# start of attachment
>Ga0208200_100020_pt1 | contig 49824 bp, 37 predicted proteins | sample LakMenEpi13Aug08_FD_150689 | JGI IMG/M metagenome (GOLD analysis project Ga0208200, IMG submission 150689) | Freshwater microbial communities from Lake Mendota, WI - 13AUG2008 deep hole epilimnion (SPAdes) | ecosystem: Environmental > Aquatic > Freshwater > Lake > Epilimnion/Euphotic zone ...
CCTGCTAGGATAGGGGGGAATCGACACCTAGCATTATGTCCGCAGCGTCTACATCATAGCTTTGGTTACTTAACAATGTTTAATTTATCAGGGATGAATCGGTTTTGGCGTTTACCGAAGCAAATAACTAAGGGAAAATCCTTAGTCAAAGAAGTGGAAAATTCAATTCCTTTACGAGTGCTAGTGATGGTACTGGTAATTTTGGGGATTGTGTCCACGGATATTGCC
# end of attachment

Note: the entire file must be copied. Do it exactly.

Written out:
>Ga0208200_100020_pt1 | contig 49824 bp, 37 predicted proteins | sample LakMenEpi13Aug08_FD_150689 | JGI IMG/M metagenome (GOLD analysis project Ga0208200, IMG submission 150689) | Freshwater microbial communities from Lake Mendota, WI - 13AUG2008 deep hole epilimnion (SPAdes) | ecosystem: Environmental > Aquatic > Freshwater > Lake > Epilimnion/Euphotic zone ...
CCTGCTAGGATAGGGGGGAATCGACACCTAGCATTATGTCCGCAGCGTCTACATCATAGCTTTGGTTACTTAACAATGTTTAATTTATCAGGGATGAATCGGTTTTGGCGTTTACCGAAGCAAATAACTAAGGGAAAATCCTTAGTCAAAGAAGTGGAAAATTCAATTCCTTTACGAGTGCTAGTGATGGTACTGGTAATTTTGGGGATTGTGTCCACGGATATTGCC